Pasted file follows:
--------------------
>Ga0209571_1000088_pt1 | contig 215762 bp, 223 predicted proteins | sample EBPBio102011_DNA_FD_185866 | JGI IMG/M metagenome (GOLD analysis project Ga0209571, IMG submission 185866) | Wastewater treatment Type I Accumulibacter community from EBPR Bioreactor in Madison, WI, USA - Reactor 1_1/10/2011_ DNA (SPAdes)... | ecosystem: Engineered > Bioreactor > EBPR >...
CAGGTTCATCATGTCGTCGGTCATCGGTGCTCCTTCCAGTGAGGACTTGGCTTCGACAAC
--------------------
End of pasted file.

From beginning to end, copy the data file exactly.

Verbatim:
>Ga0209571_1000088_pt1 | contig 215762 bp, 223 predicted proteins | sample EBPBio102011_DNA_FD_185866 | JGI IMG/M metagenome (GOLD analysis project Ga0209571, IMG submission 185866) | Wastewater treatment Type I Accumulibacter community from EBPR Bioreactor in Madison, WI, USA - Reactor 1_1/10/2011_ DNA (SPAdes)... | ecosystem: Engineered > Bioreactor > EBPR >...
CAGGTTCATCATGTCGTCGGTCATCGGTGCTCCTTCCAGTGAGGACTTGGCTTCGACAAC